Keselowski makes a statement with Chicago win
For those who thought Brad Keselowski might lay back and points race, think again.
With 18 laps to go, Keselowski restarted behind Kevin Harvick and Kyle Larson, who spent two laps battling side-by-side for the lead. The two were doorhandle to doorhandle and it was worth wondering if they might well wreck each other in pursuit of the victory. With the 12 bonus points Brad had from winning four regular season races, the logical choice seemed to lay back and protect his top five finish. After all, for his team to advance, he simply needs to be above the bottom four drivers. A third place finish would get any team off to a great start at that goal, particularly when starting with those bonus points.
Instead of laying back, Keselowski closed in on the pair and split the difference between them with 16 laps left in the race. Larson gave way while Harvick desperately tried to break Keselowski's momentum by coming up the track. It was all in vain. Even a final restart couldn't knock Brad off the lead as he dominated the closing laps and took the checkered flag going away.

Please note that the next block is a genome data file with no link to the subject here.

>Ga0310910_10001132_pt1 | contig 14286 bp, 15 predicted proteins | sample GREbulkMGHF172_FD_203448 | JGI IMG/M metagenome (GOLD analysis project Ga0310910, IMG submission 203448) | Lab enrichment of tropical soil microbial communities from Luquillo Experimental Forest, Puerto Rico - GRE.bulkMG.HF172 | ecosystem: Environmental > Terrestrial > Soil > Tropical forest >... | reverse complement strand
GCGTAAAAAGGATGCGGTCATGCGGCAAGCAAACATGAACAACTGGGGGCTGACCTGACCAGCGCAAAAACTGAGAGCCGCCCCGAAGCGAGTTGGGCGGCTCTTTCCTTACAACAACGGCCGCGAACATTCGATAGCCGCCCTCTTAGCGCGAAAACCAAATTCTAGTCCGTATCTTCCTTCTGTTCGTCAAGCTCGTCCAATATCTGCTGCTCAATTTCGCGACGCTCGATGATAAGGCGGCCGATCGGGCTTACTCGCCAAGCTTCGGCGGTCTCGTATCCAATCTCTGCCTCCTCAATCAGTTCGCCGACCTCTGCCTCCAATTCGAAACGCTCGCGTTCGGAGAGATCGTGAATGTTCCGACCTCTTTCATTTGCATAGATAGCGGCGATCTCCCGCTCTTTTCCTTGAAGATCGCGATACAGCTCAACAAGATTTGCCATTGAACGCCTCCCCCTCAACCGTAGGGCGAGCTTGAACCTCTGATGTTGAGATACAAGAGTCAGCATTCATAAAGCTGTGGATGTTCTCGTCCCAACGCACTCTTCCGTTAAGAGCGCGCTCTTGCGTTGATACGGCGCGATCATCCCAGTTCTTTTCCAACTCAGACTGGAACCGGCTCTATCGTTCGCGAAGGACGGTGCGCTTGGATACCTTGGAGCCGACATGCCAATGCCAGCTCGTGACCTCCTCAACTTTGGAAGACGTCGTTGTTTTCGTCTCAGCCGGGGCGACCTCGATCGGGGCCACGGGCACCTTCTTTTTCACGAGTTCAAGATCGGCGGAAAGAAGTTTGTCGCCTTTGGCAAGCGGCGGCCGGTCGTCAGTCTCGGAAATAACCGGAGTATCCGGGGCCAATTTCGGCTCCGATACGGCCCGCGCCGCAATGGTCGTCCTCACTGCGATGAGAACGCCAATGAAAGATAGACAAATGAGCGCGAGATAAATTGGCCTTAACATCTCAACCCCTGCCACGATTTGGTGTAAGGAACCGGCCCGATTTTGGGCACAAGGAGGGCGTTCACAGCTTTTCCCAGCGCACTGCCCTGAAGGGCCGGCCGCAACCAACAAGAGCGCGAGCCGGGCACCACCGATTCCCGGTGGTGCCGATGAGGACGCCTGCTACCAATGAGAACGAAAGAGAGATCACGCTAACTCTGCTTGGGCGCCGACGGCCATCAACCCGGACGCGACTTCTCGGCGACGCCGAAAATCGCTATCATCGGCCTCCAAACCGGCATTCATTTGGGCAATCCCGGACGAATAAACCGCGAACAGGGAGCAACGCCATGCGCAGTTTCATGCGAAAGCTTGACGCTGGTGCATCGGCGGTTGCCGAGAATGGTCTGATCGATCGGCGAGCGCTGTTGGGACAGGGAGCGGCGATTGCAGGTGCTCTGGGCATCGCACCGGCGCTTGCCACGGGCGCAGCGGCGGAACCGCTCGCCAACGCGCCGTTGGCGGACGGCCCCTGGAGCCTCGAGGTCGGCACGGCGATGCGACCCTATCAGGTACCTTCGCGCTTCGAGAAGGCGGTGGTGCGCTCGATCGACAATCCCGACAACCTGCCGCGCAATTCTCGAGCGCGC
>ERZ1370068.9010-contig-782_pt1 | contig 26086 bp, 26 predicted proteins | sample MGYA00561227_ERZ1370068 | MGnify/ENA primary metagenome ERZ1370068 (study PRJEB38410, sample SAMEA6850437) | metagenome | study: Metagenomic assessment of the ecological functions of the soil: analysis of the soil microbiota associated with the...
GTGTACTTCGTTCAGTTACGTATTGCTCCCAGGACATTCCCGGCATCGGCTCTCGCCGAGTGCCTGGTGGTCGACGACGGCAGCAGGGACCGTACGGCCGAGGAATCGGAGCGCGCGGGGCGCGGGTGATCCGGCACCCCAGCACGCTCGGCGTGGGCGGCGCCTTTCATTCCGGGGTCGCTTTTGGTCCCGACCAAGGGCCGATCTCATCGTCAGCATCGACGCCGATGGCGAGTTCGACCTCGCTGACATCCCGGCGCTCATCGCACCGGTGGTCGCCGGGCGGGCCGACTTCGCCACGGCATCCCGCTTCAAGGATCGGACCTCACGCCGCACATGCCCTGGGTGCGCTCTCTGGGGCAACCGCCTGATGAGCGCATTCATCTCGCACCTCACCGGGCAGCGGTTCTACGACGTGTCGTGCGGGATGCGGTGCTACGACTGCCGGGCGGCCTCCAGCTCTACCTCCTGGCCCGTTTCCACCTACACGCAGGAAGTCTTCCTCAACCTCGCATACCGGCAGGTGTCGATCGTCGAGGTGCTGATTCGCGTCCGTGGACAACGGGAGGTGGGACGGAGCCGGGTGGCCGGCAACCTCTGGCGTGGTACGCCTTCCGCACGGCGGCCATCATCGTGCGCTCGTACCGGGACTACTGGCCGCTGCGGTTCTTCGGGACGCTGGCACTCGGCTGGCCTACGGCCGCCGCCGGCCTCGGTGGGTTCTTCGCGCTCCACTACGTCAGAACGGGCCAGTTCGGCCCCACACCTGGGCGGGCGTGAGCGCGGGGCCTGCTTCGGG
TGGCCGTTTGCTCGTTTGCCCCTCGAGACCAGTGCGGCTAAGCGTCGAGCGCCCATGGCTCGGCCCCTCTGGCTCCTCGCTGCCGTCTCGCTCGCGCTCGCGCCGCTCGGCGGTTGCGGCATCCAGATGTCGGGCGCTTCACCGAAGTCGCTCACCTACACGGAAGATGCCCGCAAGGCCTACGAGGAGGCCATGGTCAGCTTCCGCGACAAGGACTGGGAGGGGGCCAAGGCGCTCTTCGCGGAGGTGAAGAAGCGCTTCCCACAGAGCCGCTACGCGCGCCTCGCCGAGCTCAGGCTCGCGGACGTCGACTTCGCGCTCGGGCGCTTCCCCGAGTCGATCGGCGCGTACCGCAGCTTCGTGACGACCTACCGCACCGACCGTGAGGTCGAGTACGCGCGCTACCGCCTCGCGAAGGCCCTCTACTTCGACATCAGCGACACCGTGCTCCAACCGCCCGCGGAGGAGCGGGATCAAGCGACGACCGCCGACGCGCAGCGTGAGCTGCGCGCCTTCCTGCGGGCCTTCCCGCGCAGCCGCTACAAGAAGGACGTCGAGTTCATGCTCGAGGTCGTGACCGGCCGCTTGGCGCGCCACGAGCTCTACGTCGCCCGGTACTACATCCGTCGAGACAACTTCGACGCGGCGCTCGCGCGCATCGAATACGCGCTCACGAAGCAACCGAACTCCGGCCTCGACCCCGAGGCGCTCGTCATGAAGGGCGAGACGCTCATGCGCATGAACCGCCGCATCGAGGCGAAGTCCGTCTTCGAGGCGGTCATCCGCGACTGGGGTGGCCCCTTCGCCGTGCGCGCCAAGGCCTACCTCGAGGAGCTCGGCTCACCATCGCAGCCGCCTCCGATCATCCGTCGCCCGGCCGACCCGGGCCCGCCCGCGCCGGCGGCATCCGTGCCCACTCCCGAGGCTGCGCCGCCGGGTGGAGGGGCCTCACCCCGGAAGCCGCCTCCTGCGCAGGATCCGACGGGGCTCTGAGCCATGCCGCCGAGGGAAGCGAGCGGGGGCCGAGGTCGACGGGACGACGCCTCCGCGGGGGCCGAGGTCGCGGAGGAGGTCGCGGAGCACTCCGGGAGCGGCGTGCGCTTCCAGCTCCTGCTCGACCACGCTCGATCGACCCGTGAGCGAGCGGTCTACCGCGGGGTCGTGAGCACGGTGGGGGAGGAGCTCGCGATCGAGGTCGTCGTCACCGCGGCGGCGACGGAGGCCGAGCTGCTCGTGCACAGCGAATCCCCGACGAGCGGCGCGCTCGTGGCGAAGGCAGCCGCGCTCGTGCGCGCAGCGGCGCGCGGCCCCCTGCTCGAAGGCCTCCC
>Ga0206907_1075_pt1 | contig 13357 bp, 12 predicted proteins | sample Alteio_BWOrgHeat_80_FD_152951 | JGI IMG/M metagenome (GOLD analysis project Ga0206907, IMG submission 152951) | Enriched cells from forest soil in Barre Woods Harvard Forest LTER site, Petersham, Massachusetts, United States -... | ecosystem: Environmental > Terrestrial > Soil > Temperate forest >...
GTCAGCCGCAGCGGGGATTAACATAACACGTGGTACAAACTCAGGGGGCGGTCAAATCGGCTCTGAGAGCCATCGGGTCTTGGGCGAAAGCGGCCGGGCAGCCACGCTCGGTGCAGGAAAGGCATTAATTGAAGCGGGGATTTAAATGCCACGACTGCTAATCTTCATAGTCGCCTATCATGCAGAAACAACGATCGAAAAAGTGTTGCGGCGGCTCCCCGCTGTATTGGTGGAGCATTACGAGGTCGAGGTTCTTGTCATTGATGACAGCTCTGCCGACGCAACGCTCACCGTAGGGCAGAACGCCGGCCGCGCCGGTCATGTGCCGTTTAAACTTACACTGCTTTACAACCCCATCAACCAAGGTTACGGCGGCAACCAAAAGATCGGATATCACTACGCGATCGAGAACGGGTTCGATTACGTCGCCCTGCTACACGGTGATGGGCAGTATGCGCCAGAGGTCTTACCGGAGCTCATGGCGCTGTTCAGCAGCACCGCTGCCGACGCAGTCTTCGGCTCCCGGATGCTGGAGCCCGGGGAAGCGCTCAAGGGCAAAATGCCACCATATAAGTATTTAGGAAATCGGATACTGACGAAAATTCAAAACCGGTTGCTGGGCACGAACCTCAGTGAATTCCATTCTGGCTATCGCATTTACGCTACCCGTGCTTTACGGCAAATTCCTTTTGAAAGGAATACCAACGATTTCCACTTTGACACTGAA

Watch Keselowski's amazing pass for the win at Chicago
The win was a statement both to himself and to his competition; the #2 team is better than its ever been and will be a factor in the weeks ahead. Moreover, while points are important, Keselowski is willing to take the kinds of chances that will separate the field over the first three Chase rounds. The much-dreaded idea of “points-racing” may have its place but if Keselowski has his way, it won't determine a champion.
What a difference a year (and missing the 2013 Chase) makes. A year ago at Watkins Glen, Brad elected to avoid contact with Kyle Busch as the laps wound down. He had the opportunity to move Busch out of the way and win the race- a move that would have gotten him into the Chase while making him into a fan favorite. Yet Keselowski decided to race hard but clean, pulling back when the moment of contact arrived. In his post-race interview, he had a chance to win but shied away. “I almost had him but I was going to have to wreck him to do it and I've had enough drama.” A good finish was better than a wreck while going for the win.